Sandra Cisneros: Finding Her Voice Through Anger

Excerpt from Makers:

But there was a moment when I got really angry, and I said: “I’ll show you. I’m going to write something you can’t say is wrong.”  And anger, I think, is great, if you don’t use it to shoot yourself in the head.  And I used it to write the book that I didn’t see in the library or in our classrooms, and that’s how House on Mango Street was born.

Watch the full here.

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Haruki Murakami on Clarity in the Story

Interview excerpt from The Paris Review:

I get some images and I connect one piece to another. That’s the story line. Then I explain the story line to the reader. You should be very kind when you explain something. If you think, It’s okay; I know that, it’s a very arrogant thing. Easy words and good metaphors; good allegory. So that’s what I do. I explain very carefully and clearly.

Read the full here.

Jorge Luis Borges: “I can’t get along without writing”

Interview excerpted from The Paris Review:

I think nowadays, while literary men seem to have neglected their epic duties, the epic has been saved for us, strangely enough, by the Westerns.

***

I know that I can’t get along without writing. If I don’t write, I feel, well, a kind of remorse, no? Then I thought I would try my hand at writing an article or a poem. But I thought, “I have written hundreds of articles and poems. If I can’t do it, then I’ll know at once that I am done for, that everything is over with me.” So I thought I’d try my hand at something I hadn’t done: If I couldn’t do it, there would be nothing strange about it because why should I write short stories? It would prepare me for the final overwhelming blow: knowing that I was at the end of my tether.

Read the full here.

Alice Munro on Revising

Interview excerpted from The Paris Review:

I see a little bit of writing that doesn’t seem to be doing as much work as it should be doing, and right at the end I will sort of rev it up. But when I finally read the story again it seems a bit obtrusive. So I’m not too sure about this sort of thing. The answer may be that one should stop this behavior. There should be a point where you say, the way you would with a child, this isn’t mine anymore.

***

I can see the ways a story could go wrong. I see the negative things more easily than the positive things. Some stories don’t work as well as others, and some stories are lighter in conception than others.

For the full, read here.

Ian McEwan on the Faith that Fiction Demands

Excerpt from The Guardian:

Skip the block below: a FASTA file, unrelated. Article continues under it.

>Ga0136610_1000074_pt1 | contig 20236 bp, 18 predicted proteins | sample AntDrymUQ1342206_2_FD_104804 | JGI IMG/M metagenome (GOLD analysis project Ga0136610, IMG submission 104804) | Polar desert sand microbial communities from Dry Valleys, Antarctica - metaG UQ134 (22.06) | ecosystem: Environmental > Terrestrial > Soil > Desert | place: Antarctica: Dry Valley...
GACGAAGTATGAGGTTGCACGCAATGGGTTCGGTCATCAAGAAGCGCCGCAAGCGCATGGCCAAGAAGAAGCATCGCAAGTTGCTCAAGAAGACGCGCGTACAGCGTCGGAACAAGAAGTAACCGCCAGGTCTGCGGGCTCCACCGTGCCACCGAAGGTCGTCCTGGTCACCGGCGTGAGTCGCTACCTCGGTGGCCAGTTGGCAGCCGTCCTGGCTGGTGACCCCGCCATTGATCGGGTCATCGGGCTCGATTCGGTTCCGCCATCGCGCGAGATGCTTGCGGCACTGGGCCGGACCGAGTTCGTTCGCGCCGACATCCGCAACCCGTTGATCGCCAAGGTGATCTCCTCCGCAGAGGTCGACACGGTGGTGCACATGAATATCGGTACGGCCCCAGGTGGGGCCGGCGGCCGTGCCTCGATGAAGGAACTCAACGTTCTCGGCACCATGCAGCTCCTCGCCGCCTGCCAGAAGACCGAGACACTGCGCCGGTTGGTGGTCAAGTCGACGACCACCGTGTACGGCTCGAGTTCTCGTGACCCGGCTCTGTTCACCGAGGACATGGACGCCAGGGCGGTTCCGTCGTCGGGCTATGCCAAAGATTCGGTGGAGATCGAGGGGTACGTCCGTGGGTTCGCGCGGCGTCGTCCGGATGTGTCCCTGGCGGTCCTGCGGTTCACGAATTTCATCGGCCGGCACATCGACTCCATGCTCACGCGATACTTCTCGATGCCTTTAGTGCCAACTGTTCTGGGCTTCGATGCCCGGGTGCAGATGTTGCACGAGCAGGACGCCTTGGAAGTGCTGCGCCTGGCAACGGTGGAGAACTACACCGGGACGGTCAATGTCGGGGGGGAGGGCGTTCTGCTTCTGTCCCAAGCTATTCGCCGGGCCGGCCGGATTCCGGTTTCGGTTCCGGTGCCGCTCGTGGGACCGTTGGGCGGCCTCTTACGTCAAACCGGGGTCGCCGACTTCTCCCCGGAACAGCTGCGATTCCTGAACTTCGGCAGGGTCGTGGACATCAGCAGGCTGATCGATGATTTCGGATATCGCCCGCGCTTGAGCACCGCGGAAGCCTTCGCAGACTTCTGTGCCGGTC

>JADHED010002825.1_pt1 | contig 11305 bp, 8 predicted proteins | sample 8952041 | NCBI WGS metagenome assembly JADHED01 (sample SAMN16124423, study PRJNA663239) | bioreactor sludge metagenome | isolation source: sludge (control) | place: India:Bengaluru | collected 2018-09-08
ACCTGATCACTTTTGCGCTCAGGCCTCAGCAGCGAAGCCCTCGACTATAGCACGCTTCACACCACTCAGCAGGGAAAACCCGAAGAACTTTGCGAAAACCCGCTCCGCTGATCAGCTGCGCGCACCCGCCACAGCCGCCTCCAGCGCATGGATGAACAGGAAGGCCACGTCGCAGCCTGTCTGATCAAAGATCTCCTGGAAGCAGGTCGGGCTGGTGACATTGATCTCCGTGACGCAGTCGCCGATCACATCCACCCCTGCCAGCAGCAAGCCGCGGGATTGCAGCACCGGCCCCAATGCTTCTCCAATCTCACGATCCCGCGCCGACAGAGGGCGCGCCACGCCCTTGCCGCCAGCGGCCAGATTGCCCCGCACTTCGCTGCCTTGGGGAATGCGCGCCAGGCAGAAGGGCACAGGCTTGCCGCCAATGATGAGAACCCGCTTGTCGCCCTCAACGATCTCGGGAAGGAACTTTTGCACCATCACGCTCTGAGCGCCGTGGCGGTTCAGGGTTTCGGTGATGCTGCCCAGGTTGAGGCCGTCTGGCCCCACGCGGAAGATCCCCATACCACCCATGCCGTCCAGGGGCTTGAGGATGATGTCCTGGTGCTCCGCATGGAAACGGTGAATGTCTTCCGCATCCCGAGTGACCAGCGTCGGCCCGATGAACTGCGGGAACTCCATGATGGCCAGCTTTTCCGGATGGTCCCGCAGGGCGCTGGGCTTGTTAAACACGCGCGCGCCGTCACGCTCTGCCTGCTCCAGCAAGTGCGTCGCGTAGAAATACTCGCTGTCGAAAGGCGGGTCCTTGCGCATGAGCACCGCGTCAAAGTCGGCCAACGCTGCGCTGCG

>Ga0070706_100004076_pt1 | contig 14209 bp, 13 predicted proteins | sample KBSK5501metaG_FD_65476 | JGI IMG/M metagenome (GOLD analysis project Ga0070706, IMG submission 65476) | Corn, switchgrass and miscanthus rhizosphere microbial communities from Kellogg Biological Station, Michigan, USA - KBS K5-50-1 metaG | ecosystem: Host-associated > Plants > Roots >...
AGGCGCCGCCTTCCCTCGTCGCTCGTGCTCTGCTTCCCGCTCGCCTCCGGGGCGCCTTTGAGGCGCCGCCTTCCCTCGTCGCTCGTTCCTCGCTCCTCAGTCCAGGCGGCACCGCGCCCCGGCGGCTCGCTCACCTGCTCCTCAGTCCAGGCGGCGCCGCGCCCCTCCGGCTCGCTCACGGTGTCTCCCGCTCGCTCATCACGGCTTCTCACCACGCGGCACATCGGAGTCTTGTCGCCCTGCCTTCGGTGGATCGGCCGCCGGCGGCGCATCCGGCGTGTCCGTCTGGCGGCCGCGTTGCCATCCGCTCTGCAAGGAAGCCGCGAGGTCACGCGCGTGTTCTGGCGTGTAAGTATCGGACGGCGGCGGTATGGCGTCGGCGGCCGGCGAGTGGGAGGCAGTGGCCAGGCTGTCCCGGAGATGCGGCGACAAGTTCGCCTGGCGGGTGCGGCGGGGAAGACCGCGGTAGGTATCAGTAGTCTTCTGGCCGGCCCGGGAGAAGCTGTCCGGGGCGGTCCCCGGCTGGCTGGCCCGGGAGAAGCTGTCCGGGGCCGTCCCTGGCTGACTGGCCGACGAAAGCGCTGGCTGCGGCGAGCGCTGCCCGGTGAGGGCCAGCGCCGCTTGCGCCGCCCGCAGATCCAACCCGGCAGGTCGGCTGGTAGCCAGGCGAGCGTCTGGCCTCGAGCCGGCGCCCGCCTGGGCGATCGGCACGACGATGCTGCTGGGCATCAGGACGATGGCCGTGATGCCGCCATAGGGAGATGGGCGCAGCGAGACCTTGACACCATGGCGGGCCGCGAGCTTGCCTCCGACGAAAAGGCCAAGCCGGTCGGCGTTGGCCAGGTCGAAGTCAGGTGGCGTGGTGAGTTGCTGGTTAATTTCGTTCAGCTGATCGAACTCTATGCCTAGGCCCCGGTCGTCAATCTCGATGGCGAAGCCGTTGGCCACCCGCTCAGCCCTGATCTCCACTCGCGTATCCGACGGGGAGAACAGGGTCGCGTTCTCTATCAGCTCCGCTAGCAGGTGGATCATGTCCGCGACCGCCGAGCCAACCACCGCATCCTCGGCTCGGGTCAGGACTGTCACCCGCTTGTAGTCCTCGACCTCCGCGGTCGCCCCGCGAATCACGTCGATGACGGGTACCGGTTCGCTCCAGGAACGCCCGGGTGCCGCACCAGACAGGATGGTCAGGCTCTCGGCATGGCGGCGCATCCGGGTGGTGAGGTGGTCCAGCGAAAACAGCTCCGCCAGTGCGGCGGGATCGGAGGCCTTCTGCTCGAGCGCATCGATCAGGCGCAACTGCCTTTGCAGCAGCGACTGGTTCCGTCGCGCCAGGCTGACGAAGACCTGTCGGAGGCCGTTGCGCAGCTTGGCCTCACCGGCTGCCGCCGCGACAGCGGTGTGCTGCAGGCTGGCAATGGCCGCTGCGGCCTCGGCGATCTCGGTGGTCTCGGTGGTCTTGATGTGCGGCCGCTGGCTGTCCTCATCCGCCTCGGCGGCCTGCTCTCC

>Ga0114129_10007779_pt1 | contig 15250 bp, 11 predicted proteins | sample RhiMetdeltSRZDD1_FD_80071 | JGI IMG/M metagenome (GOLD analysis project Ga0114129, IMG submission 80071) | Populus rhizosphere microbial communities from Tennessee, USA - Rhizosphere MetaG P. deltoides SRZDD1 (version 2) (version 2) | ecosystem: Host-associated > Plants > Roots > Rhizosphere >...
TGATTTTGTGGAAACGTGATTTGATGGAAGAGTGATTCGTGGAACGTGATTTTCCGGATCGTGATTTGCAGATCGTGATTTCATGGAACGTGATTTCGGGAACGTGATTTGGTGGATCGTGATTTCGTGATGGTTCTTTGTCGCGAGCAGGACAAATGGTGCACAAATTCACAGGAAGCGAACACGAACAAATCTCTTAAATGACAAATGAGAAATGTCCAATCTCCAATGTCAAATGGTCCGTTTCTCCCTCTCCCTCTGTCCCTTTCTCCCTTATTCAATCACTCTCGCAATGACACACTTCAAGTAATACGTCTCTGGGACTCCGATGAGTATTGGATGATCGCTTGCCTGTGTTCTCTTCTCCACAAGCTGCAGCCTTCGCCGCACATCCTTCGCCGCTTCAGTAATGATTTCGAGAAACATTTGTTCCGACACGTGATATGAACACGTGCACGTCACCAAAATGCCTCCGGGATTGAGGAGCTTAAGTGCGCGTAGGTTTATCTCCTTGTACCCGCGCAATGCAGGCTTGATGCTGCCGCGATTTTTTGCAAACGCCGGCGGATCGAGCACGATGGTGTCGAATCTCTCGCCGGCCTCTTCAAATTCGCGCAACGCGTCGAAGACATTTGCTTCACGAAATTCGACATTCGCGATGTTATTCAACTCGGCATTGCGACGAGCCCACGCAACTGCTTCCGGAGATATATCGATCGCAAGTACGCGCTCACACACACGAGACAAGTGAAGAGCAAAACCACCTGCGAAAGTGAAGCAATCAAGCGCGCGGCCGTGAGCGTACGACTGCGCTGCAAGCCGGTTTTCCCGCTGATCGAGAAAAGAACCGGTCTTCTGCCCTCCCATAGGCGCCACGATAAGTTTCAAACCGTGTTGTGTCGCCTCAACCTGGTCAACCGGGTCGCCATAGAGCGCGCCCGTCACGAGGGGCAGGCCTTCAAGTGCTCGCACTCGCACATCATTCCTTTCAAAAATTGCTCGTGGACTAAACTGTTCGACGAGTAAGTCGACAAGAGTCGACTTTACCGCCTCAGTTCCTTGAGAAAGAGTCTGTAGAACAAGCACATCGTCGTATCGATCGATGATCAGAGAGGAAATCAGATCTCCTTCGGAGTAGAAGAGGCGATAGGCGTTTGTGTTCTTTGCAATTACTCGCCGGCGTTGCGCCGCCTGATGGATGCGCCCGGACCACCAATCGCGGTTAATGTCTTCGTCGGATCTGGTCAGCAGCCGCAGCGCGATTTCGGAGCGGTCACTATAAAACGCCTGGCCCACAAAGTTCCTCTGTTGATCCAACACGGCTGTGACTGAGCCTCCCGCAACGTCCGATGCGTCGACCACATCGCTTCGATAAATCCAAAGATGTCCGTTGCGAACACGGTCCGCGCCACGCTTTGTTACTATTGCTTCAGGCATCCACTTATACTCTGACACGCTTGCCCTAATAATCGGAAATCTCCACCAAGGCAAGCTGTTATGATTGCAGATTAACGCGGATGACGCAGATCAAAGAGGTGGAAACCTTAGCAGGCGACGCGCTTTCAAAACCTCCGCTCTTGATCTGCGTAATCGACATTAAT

When the god of fiction deserts you, everything must go. The book-lined church and miked-up pulpit, the respectful congregation, the interviewer’s catechism, confessions disguised as questions, the supplicant line to the healing power of a signature, the reviewer’s blessing or curse. I confess, I’ve been on those panels with fellow believers as we intone the liturgy, that humans are fabulators, that we “cannot live” without stories. Priests, too, always imply that we cannot live without them. (Oh yes we can.)

***

Months can go by, and then there comes a shift, a realignment. It starts with a nudge. A detail, a phrase or a sentence, can initiate the beginning of a return to the fold. It needn’t be brilliant. It only has to exude a certain kind of imaginative warmth.

For the full, read here.

Chinua Achebe: “I wouldn’t have wanted anyone to teach me how to write”

Interview excerpt from The Paris Review:

Well, I don’t know how [teaching creative writing] is done. I mean it. I really don’t know. The only thing I can say for it is that it provides work for writers. Don’t laugh! It’s very important. I think it’s very important for writers who need something else to do, especially in these precarious times. Many writers can’t make a living. So to be able to teach how to write is valuable to them. But I don’t really know about its value to the student. I don’t mean it’s useless. But I wouldn’t have wanted anyone to teach me how to write.

Read the full here.

Caroline Carlson: How I Plan A Story

Excerpt from Through the Tollbooth:

I don’t think anyone will ever be able to adequately explain where story ideas come from, but for me, they usually arrive when I’m standing at the kitchen counter eating crackers out of the box and letting my mind wander all over the place. As it wanders, it stumbles over a strange or silly thought, and I sort of laugh to myself and say (with a mouth full of crackers), “That would be a good idea for a story.”

Usually, it is not a good idea for a story.

For the full, read here.